Though we are certainly in a position to tease out spiritual truths from the whole of Revelation and from the letters to the churches in particular, we must have a constant awareness, as we analyze the book and the letters, that they were directed to real churches in real cities at a specific time in history, all of which were facing real situations. It is in approaching the Scriptures in this way, knowing that the Scriptures are rooted within history as they tell us about our Creator and His purposes, that will then make those Scriptures so much more important and telling for us. In Revelation, though there is an employment of a significant amount of apocalyptic imagery, much like in the prophetic works of the Hebrew Scriptures, this apocalyptic imagery is primarily designed to reveal the spiritual truths and activities that are at work and at play in relation to material and physical happenings.
As humans, we are limited in our vision, and as Isaiah says, God’s ways and plans are not our ways and plans, nor are His thoughts and deeds our thoughts and deeds (Isaiah 55:9). There is something of a veil that limits our vision, keeping us from seeing what God sees. The purpose of apocalypse (revelation), is to remove that veil, which is the very definition of the word. For those that were receiving communications from God through the Hebrew prophets in the centuries before Christ, and for those in the first century that were receiving communications directly from Jesus through John the Revelator, this removal of the veil, in a world in which there were no separations between religious activities and so-called “secular” activities---no division between the sacred and the profane, the unveiling would be understood as God condescending to reveal the spiritual goings-on that were related to what was happening in the world around them. This is dreadfully important for our understanding of words to be found within Revelation.
Let us remember that Paul and Peter, along with the Hebrews author and the author of the letters of John, all wrote letters to specific churches and individuals. Though these letters would become useful to the whole of the church, they were first directed to and dealt with places, people, and events. Knowing this, we should be restrained from treating John’s communications differently. Just because we can happen upon fantastic and difficult-to-understand imagery, that certainly doesn’t mean that we should dismiss John’s insistence that these letters, and this Revelation, are for the “seven churches that are in the province of Asia” (1:4a).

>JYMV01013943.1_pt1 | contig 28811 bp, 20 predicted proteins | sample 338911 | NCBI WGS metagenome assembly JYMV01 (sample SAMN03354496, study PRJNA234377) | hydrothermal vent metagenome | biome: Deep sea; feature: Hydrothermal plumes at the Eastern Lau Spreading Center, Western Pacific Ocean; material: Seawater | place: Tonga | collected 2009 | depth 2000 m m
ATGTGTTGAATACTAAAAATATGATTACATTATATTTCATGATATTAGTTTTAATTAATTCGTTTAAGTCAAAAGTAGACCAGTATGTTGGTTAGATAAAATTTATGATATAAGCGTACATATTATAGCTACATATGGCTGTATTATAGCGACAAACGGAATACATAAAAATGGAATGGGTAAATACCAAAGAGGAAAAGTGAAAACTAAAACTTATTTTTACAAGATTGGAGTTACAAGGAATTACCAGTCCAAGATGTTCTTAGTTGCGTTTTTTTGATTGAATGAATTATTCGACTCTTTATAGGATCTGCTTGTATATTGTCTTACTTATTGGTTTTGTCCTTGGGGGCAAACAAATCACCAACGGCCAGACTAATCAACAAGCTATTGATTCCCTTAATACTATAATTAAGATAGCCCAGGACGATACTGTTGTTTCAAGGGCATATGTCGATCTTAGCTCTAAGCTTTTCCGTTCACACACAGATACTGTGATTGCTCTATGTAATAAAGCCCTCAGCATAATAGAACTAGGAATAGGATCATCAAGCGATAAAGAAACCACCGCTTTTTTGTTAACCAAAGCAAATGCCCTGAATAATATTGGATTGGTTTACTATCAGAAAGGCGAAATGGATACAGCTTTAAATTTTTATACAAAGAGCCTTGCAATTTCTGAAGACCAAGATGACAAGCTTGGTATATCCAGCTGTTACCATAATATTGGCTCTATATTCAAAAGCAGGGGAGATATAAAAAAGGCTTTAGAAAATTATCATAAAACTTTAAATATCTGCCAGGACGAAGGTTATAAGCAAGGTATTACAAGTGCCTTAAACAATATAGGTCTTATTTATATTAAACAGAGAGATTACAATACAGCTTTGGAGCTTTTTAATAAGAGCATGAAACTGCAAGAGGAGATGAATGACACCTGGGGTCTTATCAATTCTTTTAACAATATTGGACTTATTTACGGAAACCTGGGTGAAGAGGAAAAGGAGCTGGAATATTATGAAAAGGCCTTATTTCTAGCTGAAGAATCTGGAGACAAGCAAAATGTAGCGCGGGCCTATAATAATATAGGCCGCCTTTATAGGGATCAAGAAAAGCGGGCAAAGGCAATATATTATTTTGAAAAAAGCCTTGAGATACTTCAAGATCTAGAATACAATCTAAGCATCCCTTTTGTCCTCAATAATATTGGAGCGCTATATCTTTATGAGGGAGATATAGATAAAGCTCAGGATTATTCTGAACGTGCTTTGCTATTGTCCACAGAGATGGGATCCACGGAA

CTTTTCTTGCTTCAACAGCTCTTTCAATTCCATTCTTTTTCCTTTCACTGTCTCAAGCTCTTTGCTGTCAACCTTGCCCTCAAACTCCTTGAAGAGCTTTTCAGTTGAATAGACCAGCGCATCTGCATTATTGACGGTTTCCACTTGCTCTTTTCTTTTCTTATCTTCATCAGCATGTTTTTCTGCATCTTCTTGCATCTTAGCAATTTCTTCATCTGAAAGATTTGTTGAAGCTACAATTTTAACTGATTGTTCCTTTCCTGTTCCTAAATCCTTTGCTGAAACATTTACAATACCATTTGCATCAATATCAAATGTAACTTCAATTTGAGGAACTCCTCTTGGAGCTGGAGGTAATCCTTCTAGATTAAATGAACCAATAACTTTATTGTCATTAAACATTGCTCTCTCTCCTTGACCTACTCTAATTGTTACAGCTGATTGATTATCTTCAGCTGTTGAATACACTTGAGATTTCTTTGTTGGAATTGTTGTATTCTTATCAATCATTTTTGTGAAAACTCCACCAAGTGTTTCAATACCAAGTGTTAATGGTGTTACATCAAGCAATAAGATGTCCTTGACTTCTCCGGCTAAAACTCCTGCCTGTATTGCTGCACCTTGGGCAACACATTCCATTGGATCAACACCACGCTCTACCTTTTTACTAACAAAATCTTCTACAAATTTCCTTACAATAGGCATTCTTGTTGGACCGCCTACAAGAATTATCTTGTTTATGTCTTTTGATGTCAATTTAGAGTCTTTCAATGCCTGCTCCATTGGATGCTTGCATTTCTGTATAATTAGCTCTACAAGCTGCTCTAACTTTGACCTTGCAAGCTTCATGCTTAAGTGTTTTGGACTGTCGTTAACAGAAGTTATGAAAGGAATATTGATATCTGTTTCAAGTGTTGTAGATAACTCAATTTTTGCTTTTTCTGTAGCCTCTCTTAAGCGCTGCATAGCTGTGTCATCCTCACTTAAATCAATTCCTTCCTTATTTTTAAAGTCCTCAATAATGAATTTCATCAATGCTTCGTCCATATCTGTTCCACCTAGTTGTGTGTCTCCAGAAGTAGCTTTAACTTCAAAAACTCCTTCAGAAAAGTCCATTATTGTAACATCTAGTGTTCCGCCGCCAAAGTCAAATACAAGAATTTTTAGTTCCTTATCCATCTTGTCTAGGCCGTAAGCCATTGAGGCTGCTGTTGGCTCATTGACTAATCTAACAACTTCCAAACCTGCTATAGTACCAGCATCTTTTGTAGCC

Returning then to the words of temperature (hot, cold, lukewarm), having insisted that they serve as geographic indicators, we realize that they are something of a play on familiar words and of what is well-known about the area in which Laodicea is set. We should not be surprised to find Jesus, through the author, employing such a strategy. Even the Apostle Paul’s famous phrase of “from faith to faith,” or “ek pisteos eis pistin” (Romans 1:17), is lifted from what could be termed as the liturgy of the Caesar cult. In this, Paul takes a familiar term and applies it to what should be truly understood about Jesus, rather than Caesar. This is even more pronounced with the New Testament’s employment of the very word “gospel,” which was also in heavy and specific use within the Caesar cult, in application to the works of Caesar himself. So we see plays on words and the usage of familiar terms, re-worked and re-deployed for particular effect on a regular basis.
With all of that said, having posited that the “temperature” terms were geographical indicators, we now posit that use of “hot” is in all likelihood a reference to the city of Hierapolis. It should be said that this is not groundbreaking by any means, and the same can be said for the applications that we will make of both cold and lukewarm. These things have long been understood, but for some reason, completely obscured in modern and popular considerations of Revelation and its letters to the churches. It might be casually referenced, but not worked out to its logical and contextual conclusion, as commentators want to tread the far more popular path of Revelation as a book that tells the future, rather than a writing that tells us about a faithful God and what He expects from His people as they go about living their lives in this world.
The city of Laodicea was located five miles north of the city of Hierapolis. In Hierapolis, there were hot springs. Owing to this, Hierapolis gained fame as a health resort, as well as being the place for the worship of the god Heracles, who was looked to as the god of health and hot waters. Archaeology indicates that Laodicea had an aqueduct that probably carried water from the hot mineral springs of Hierapolis. If this is the case, remembering that we are attempting to determine the impetus of the communication from the context of what could be readily understood by its recipients rather than from the position of attempting to unravel the events of world history using Revelation as a guide in the effort, then not only should we think “Hierapolis” when we read “hot,” but we can easily imagine that the residents of the region would have thought of Hierapolis in connection with hot as well.
If “hot” is a reference to a city, then it would make sense that “cold” is also a reference to a city. Furthermore, if the “hot” of the nearby city of Hierapolis is a reference to its famous hot springs, then for rhetorical consistency, “cold” should also be making reference to water as well; and that city should be in the general vicinity of Laodicea. Is there a city to which we can logically apply this epithet? It seems that there is, and the candidate is the city of Colossae.